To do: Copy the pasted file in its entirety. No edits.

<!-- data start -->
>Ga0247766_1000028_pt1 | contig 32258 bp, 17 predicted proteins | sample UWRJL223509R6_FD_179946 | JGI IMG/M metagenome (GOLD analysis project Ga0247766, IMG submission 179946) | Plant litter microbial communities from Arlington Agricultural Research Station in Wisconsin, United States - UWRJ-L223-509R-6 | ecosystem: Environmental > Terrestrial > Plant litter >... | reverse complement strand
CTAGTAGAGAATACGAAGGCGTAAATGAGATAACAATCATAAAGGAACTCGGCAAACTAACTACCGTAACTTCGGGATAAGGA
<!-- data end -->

>Ga0247766_1000028_pt1 | contig 32258 bp, 17 predicted proteins | sample UWRJL223509R6_FD_179946 | JGI IMG/M metagenome (GOLD analysis project Ga0247766, IMG submission 179946) | Plant litter microbial communities from Arlington Agricultural Research Station in Wisconsin, United States - UWRJ-L223-509R-6 | ecosystem: Environmental > Terrestrial > Plant litter >... | reverse complement strand
CTAGTAGAGAATACGAAGGCGTAAATGAGATAACAATCATAAAGGAACTCGGCAAACTAACTACCGTAACTTCGGGATAAGGA